“What’s in it for me?” is a perfectly reasonable question to ask whenever someone tries to persuade you to take a risk. It may not be the only or even the most important question but it is certainly one which can legitimately be put. One cannot, therefore, blame non-Christians for taking it into consideration when hearing the appeals of evangelisers to be ‘born again in Christ Jesus.’ To people who believe in neither heaven nor hell the promise of the one and the threat of the other will make no impression. Likewise those who have no sense of sin are conscious of no burden of guilt from which they have to escape. None of these things then can be advanced as being relevant to the “what’s in it for me?” criteria.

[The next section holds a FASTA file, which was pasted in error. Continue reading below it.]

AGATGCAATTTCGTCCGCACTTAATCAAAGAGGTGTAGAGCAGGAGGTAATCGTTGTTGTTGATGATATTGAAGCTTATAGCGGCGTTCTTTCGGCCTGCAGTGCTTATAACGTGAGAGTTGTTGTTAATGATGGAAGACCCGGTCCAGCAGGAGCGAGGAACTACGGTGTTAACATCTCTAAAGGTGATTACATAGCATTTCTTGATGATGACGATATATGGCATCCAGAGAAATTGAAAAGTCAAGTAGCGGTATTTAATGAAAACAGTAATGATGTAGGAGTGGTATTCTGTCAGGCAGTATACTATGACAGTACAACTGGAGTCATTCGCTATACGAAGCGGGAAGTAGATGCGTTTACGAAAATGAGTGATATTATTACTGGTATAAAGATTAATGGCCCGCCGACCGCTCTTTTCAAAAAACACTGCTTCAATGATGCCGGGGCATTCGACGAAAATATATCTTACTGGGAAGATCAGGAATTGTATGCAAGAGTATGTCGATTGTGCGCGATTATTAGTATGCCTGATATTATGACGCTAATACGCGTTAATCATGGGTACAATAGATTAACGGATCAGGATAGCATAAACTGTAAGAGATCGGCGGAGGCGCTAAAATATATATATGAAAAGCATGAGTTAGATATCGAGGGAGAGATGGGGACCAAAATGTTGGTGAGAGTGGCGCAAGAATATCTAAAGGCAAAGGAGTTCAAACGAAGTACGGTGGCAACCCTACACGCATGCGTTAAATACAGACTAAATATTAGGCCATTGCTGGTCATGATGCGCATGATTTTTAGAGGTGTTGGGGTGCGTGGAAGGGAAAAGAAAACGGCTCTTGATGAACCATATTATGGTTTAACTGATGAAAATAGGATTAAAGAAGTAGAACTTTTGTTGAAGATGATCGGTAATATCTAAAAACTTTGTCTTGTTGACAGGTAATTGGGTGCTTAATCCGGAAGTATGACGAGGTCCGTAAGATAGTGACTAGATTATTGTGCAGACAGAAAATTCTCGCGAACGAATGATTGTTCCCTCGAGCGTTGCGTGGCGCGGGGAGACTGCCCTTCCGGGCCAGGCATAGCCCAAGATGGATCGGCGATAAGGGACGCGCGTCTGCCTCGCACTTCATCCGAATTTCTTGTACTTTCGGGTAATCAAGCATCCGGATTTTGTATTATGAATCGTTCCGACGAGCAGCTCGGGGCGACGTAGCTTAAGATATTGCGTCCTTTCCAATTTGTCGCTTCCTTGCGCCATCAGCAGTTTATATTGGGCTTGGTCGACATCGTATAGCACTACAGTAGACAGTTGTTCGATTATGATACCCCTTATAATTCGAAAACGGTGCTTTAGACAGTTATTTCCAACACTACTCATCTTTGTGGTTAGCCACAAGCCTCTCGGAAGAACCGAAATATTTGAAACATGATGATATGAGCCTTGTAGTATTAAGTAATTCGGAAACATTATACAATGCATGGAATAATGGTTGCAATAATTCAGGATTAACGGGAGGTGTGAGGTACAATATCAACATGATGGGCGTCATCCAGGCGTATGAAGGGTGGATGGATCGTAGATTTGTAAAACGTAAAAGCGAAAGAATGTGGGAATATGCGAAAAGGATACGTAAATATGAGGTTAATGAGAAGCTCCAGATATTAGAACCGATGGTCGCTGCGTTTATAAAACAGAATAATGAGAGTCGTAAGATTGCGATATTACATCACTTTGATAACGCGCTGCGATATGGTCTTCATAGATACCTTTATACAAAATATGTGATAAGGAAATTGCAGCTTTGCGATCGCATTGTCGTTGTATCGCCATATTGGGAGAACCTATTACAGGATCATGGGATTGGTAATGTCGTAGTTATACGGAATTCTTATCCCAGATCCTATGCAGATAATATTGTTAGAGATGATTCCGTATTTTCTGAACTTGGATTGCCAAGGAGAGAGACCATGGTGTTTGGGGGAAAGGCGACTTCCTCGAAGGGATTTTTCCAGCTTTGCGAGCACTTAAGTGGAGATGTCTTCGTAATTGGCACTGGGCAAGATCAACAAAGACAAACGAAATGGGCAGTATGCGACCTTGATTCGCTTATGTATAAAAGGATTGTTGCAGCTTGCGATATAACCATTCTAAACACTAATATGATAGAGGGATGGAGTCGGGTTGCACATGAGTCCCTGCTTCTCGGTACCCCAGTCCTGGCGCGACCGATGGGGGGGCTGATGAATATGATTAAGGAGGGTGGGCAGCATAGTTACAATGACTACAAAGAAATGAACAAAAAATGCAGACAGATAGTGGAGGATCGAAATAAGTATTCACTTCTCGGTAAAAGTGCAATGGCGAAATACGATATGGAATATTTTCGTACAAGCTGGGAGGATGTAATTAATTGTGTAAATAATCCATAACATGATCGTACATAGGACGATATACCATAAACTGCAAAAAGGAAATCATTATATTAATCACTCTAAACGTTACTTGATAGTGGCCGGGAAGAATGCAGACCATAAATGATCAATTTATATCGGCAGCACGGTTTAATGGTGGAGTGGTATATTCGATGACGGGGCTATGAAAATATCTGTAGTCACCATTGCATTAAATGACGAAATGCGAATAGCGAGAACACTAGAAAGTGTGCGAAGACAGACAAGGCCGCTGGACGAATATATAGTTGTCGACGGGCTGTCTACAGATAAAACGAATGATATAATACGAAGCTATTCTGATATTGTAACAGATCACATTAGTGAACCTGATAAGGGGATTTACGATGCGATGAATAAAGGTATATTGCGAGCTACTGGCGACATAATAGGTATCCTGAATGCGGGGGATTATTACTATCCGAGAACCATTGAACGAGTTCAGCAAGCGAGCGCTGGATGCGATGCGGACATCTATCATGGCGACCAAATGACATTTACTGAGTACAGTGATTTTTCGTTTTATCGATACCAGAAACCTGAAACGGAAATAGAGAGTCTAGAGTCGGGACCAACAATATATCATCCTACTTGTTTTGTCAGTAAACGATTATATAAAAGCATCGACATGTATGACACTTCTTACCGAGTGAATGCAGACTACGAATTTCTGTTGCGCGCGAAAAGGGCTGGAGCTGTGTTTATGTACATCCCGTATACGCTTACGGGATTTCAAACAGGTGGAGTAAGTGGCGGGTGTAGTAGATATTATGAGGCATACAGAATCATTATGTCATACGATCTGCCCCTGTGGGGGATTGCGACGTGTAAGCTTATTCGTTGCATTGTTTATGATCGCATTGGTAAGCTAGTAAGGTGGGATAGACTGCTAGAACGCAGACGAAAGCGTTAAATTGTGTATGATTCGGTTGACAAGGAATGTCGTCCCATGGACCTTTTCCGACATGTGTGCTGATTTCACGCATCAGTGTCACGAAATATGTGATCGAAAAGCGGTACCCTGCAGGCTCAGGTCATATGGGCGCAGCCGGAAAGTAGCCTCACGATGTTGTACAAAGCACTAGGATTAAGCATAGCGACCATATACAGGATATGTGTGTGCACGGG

The idea that the population would be susceptible to such appeals is the heritage of a time which has now past. Where you have a society in which almost everyone accepts the basic ideas of Christianity the task is to energise them, to get them to move from theory to practice. In the West today there are few if any such societies so the strategy requires to be revised. Fortunately the Church has experience in dealing with a world in which most people were ignorant of, indifferent to or antagonistic about basic Christian doctrines. This was the gentile world of the first century Mediterranean where the Apostles and their associates did the work of planting the Catholic Church in the first place. I think that they made three distinct promises which each convert would receive as a gift when becoming converted to the faith, promises which the Church can still make and which provide the answer “this is what is in it for you.”…click here to read more